Sunday, 19th July is ‘The Sixth Sunday after Trinity’ in the Church’s calendar.
Our Gospel reading from Matthew (Chapter 13. Verses 24-30, 36-43) contains a challenging parable. We hear about crops and weeds growing alongside each other. The natural temptation is, of course, to remove the weeds, but in doing so the crops could be damaged or removed also. What to do?
Waiting to see what happens in an effort to preserve the good crop sounds easy, but is so difficult in reality. ‘Wait’ is hard advice for all concerned people who can see the growth of good and evil side by side, when they don’t know how things will turn out. The danger is that when well-meaning people try to root out evil, they often root out much that is good at the same time.
However, in ‘waiting’ there is encouragement. The field in which the crops and weeds grow is the world - this baffling blend of beauty and brokenness. One day, there will be a universal sifting. Then it won’t be a matter of introducing a good kingdom that was not there before, but of collecting out of God’s world ‘all causes of sin and all evildoers’. This isn’t a picture of a mean and spiteful God pouncing, but rather a picture of a God who comes down hard upon everything and everyone who deliberately causes others to fall into sin and upon those who persistently initiate and perpetrate wickedness. Such a God is good news for the sinned against, and for those who sense their moral weakness, who find themselves longing for the good and bewailing how they fall short.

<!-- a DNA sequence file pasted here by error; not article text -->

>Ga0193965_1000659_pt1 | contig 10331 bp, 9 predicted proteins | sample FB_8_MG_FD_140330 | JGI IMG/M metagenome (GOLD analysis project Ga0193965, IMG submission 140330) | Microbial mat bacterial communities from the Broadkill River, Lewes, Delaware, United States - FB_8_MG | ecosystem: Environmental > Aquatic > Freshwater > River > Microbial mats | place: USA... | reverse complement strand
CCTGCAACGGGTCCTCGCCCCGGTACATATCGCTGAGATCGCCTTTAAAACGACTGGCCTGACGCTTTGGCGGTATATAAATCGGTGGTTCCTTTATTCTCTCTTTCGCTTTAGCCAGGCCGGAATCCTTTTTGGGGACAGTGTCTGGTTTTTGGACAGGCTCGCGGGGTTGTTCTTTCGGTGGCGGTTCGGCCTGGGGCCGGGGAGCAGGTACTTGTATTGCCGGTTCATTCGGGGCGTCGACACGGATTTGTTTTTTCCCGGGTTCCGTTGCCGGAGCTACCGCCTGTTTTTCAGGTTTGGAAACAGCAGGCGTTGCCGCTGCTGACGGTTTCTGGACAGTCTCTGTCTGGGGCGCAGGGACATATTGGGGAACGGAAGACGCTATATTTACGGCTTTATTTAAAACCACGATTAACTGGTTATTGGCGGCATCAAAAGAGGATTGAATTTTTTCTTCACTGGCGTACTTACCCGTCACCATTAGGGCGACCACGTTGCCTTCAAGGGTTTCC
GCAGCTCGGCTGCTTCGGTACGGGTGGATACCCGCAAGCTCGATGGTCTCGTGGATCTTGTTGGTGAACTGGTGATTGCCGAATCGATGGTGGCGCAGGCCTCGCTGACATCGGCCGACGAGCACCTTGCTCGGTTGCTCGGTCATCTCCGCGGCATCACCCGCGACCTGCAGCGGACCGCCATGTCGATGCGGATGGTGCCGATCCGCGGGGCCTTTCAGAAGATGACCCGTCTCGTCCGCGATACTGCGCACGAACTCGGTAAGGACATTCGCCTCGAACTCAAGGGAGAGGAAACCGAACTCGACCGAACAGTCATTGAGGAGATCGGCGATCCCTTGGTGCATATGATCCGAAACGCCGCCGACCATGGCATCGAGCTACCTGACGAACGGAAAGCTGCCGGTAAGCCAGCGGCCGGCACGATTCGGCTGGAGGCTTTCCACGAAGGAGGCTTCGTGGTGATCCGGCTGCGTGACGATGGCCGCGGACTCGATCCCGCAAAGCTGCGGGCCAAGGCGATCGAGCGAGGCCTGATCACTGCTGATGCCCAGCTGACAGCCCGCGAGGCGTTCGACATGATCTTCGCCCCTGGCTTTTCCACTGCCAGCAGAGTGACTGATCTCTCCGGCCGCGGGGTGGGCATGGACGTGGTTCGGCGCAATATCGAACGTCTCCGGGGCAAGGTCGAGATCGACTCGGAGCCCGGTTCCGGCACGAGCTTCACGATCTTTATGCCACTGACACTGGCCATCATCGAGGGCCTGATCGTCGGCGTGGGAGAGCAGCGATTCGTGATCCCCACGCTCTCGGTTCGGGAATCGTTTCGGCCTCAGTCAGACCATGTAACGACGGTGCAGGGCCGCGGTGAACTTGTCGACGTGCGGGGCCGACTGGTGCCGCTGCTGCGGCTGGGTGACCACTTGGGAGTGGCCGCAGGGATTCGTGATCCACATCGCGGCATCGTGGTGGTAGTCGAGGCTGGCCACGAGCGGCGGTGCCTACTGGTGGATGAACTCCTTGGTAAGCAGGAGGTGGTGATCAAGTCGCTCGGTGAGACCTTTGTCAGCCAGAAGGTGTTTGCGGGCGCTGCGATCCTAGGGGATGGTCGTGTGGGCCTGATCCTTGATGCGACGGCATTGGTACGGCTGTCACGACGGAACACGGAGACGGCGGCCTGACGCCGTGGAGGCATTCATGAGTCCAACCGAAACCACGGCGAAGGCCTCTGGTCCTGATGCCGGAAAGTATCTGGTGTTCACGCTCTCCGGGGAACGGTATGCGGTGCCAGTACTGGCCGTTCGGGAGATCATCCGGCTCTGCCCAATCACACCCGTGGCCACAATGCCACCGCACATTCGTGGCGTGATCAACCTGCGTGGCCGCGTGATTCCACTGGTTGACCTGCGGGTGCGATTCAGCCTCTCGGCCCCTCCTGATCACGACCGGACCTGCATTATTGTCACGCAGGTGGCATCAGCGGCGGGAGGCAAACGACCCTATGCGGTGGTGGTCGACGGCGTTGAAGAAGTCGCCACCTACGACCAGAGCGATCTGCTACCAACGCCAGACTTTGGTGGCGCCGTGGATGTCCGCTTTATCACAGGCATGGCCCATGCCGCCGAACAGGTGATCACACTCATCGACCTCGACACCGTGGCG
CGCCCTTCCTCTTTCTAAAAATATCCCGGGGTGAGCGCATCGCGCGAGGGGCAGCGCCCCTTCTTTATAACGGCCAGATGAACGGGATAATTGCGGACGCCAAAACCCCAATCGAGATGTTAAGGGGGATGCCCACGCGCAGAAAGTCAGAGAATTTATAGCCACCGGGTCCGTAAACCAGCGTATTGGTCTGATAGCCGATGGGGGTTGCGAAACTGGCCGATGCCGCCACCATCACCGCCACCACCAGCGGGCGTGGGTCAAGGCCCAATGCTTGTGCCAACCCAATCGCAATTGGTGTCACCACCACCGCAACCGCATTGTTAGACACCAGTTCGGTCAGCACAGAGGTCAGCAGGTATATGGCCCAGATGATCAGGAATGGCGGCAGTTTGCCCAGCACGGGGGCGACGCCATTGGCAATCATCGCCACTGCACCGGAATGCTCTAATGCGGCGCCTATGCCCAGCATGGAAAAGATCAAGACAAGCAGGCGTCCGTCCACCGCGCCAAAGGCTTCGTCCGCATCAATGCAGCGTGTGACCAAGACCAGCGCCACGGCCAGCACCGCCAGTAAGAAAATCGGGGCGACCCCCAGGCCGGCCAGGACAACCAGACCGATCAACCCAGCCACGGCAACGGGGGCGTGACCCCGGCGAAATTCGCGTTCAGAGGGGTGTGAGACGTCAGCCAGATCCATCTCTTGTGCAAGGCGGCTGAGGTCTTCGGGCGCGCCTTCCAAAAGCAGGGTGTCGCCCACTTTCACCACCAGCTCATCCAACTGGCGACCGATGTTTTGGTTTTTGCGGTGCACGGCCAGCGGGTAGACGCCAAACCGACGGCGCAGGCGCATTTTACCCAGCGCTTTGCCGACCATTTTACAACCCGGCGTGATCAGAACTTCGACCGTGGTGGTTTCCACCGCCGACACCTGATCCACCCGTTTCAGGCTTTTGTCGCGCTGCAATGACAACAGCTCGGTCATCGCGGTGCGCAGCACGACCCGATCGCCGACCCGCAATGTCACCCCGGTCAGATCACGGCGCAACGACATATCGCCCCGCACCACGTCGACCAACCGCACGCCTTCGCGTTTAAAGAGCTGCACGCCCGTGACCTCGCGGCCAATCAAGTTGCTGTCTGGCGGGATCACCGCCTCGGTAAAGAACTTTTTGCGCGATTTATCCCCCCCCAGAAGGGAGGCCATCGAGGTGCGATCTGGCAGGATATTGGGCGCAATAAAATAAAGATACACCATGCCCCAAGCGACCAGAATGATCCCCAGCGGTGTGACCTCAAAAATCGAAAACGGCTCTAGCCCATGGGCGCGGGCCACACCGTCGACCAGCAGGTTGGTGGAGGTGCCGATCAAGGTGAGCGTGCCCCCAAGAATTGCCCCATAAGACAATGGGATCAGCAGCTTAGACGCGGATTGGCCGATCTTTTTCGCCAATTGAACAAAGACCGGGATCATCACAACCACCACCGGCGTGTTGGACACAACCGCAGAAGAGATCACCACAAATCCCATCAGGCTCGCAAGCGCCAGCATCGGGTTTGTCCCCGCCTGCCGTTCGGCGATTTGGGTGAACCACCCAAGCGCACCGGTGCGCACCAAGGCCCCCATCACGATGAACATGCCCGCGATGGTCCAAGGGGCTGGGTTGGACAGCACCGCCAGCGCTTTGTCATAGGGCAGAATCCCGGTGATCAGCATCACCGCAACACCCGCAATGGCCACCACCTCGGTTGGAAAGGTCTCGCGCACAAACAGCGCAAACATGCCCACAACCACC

What of those who can’t wait for the sifting to begin?
The trouble is - as I guess Matthew knew - those who follow Jesus may be tempted to be more impatient than anyone else for the sifting process to begin. Disciples are often the ones most tempted to premature and zealous weeding, secure in the supposition that they are ‘wheat’ themselves! But that, in itself is to be a stumbling block and Jesus, in Matthew, has harsh words for stumbling blocks - who destroy the possibility of good in others instead of nursing it along. As one commentator put it, the kingdom of God as announced by Jesus was not, like some of the sectarian groups of the time, ‘the exclusive coterie of self-elected saints’.
But that’s the glory and relief of knowing that the kingdom belongs to God: knowing that it is God’s business to sift the good from the bad. Knowing that restrained waiting can enable the good to grow - in all sorts of surprising places, even within ourselves.